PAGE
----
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John Muir's Longest Walk:
John Earl, a Photographer, Traces His Journey to Florida


( from the book's dust jacket )


John Muir's Longest Walk: John Early, a Photographer, Traces His Journey to Florida
by John Earl, with Excerpts from Muir's A Thousand-Mile Walk to the Gulf.

1975
Doubleday and Company, Inc.
Garden City, New York

I have known about John Muir for most of my life. But what I did not know until 1969 when I became involved in nature photography was that Muir's first long walk of any consequence took place in the East. In 1897 at the age of twenty-nine he walked for a distance of one thousand miles, from Louisville, Kentucky, to Cedar Key, Florida, in less than two months. I learned that he had kept a journal and that it had been published in the form of a book entitled A Thousand-Mile Walk to the Gulf.

I began photographing the thousand-mile walk in March of 1973, starting at Cedar Key and retracing Muir's route backward so as to follow spring north. I located the site where he worked in a sawmill before catching malaria, and the place where he lived while recuperating. I sailed among the Keys and found many of the things he wrote about: "long-winged gulls," "burnished treeless plain," and "many gems of palmy islets." I "sat beneath a moss-draped live-oak watching birds feeding on the shire," and saw palmettos and ferns. But with great sorrow I also saw something else - the effect man has had on Florida during the 106 years since muir arrived there. And I realized it was going to be extremely difficult to find photographs depicting the unspoiled natural beauty that existed in the East in 1867.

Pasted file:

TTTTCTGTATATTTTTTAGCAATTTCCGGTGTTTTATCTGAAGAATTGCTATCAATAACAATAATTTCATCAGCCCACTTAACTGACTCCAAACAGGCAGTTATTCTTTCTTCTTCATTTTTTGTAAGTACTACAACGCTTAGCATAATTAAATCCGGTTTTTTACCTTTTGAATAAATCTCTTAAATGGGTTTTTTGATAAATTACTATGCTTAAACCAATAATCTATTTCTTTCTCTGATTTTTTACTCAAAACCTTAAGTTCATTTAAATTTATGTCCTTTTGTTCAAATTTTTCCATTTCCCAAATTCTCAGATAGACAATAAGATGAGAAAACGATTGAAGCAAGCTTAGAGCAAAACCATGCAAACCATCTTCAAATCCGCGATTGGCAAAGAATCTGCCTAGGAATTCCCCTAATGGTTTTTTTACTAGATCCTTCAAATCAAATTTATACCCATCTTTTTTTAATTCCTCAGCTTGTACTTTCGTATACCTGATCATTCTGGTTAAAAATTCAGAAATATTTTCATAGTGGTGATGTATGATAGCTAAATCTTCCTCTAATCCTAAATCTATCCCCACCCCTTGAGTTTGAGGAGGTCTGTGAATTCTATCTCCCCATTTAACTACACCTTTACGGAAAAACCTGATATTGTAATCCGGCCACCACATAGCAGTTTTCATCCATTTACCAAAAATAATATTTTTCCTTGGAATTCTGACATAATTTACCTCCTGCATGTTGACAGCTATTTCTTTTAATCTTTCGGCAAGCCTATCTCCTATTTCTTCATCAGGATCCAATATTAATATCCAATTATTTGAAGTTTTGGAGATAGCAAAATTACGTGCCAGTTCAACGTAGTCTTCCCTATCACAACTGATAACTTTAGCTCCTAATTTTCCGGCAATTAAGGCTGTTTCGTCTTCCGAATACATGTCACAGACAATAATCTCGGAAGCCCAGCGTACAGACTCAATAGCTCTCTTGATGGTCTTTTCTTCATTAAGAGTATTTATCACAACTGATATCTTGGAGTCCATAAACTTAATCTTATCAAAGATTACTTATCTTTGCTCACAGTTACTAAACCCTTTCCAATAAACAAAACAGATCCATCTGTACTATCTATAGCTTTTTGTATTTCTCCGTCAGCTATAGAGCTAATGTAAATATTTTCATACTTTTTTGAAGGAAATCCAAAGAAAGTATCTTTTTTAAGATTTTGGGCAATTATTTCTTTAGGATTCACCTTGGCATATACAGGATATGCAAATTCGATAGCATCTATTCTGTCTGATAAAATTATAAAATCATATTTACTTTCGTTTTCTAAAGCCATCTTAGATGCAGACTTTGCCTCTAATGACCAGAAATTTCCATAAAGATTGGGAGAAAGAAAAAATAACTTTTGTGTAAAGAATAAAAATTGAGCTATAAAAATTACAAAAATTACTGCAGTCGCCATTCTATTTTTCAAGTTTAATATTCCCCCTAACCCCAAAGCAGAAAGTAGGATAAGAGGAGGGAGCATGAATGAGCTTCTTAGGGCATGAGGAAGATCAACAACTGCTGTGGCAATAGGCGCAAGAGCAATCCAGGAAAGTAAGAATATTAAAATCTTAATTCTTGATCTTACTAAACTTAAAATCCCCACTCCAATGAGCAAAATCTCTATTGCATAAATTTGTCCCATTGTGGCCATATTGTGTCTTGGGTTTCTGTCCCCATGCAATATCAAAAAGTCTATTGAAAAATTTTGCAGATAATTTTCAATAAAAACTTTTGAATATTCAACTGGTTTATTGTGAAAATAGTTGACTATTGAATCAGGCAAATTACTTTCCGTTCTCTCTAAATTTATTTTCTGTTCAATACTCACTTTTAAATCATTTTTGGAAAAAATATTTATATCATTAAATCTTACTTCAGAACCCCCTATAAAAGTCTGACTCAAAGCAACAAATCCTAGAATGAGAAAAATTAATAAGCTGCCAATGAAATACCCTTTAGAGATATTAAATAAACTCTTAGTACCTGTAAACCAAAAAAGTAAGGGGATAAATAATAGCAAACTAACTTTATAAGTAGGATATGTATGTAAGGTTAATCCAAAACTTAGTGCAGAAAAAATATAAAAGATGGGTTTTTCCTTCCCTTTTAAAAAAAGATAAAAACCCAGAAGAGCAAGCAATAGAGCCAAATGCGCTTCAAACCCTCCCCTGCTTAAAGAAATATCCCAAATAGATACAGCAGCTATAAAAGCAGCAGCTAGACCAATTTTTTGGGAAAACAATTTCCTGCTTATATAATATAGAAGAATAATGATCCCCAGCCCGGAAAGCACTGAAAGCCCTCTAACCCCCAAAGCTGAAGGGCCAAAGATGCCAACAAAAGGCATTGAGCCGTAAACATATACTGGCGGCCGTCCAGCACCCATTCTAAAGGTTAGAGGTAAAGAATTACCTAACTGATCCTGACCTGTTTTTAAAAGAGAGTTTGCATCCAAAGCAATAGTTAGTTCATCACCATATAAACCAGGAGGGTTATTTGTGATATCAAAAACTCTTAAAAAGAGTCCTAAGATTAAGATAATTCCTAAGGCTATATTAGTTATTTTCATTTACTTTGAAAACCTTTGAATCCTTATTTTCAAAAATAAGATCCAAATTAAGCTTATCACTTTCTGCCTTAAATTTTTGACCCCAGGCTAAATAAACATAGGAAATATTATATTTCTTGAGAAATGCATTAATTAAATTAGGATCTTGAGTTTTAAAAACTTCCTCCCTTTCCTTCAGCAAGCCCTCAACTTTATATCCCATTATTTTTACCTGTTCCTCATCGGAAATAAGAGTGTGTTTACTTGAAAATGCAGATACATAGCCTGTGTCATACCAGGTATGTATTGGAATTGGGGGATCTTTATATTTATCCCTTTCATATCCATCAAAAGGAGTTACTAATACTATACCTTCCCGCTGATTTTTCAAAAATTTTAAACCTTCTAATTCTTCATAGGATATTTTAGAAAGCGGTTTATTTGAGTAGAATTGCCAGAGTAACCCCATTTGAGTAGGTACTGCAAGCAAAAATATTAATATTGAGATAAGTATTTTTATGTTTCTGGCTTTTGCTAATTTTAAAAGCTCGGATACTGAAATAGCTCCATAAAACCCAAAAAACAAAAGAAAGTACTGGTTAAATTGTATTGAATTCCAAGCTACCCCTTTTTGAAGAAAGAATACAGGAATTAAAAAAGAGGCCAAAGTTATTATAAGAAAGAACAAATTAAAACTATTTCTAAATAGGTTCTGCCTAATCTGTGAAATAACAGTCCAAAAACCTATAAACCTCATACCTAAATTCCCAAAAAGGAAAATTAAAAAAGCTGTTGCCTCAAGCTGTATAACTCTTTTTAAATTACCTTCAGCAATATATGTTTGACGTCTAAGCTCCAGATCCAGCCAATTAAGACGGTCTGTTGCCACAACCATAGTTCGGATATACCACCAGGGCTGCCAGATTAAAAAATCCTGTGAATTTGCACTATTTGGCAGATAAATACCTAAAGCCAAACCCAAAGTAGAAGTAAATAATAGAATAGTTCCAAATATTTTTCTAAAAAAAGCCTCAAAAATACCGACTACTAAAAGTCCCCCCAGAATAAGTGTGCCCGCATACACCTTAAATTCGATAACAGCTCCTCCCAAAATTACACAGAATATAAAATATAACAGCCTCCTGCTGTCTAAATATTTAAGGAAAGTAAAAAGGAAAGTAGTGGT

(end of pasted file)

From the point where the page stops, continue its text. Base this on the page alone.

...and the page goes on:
One day I suddenly realized that the only way I could succeed would be to think of myself as being John Muir, in the body of John Earl, and to learn to see things through his eyes in the same way he saw them through his. From then on, my work became easier. I pretended I was John Muir, searching for nature's secrets, seeing this thing and that for the first time. I began to realize that I must occasionally deviate from the original trail to avoid shopping centers, subdivisions, trailer parks and all the other developments that man has labeled "progress."

Thanks to Muir, a few places do remain almost as he found them. They were the pockets I sought out.

As I moved north into Georgia, I photographed Ossabaw Island. Then I visited the bluffs of the Savannah River and, further north, found rivers and mountains still in their natural state. As I worked my way into North Carolina, I began to see things more and more through Muir's eyes. And I began to understand what he meant when he wrote about his "eagerness ... to baptize all of my fellow sinners in the beauty of God's mountains." Entering Tennessee and Kentucky, I grew increasingly excited. I knew Muir had visited Mammoth Cave, so I, too, visited Mammoth Cave. Going north toward Louisville, I walked through dense green forests and past knobby hills where rock formations reached up like towers to the sky. All summer I visited places so beautiful it seemed impossible that I could ever photograph them all.

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